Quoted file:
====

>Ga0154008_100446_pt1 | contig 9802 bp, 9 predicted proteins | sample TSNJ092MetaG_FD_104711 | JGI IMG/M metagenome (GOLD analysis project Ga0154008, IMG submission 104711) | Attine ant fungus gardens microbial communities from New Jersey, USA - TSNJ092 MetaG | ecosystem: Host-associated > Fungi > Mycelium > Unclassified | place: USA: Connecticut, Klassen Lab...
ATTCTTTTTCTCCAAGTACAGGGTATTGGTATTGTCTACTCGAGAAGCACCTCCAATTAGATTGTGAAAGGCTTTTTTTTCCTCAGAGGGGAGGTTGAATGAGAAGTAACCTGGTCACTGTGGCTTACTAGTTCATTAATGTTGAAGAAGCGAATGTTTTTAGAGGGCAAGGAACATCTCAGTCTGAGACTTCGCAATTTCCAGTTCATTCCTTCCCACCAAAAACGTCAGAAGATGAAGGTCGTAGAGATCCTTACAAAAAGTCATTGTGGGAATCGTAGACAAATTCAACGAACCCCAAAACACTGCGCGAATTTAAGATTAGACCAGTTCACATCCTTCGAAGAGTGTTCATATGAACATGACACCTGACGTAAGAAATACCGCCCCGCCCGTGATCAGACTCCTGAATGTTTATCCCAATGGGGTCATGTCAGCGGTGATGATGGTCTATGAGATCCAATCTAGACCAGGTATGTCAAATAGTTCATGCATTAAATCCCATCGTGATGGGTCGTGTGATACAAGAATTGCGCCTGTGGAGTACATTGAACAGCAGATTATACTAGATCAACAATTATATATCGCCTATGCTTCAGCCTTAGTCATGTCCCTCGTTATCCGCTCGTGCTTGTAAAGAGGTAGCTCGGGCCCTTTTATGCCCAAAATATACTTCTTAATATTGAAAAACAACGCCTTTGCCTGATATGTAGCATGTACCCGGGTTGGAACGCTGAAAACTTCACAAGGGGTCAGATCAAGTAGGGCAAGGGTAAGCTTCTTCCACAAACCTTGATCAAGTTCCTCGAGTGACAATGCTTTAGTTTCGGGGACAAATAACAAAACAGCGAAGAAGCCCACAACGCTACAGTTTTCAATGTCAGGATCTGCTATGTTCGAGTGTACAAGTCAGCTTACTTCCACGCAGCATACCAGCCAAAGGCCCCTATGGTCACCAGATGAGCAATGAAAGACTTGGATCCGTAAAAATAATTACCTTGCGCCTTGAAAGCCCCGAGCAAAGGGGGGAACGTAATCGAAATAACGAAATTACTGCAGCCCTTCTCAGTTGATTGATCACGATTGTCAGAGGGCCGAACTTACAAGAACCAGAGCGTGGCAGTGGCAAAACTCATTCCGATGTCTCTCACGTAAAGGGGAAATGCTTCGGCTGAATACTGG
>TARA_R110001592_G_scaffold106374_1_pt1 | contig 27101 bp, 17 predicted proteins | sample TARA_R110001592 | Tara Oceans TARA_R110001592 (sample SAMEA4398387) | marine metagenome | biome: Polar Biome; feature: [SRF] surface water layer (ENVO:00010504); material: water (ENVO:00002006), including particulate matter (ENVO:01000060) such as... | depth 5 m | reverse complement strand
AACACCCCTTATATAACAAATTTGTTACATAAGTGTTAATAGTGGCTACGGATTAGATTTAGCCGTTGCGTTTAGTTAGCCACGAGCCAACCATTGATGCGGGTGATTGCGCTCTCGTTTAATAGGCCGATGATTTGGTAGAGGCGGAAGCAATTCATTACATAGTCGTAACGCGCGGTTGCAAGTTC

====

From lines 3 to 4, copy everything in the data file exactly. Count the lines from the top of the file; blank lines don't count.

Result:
>TARA_R110001592_G_scaffold106374_1_pt1 | contig 27101 bp, 17 predicted proteins | sample TARA_R110001592 | Tara Oceans TARA_R110001592 (sample SAMEA4398387) | marine metagenome | biome: Polar Biome; feature: [SRF] surface water layer (ENVO:00010504); material: water (ENVO:00002006), including particulate matter (ENVO:01000060) such as... | depth 5 m | reverse complement strand
AACACCCCTTATATAACAAATTTGTTACATAAGTGTTAATAGTGGCTACGGATTAGATTTAGCCGTTGCGTTTAGTTAGCCACGAGCCAACCATTGATGCGGGTGATTGCGCTCTCGTTTAATAGGCCGATGATTTGGTAGAGGCGGAAGCAATTCATTACATAGTCGTAACGCGCGGTTGCAAGTTC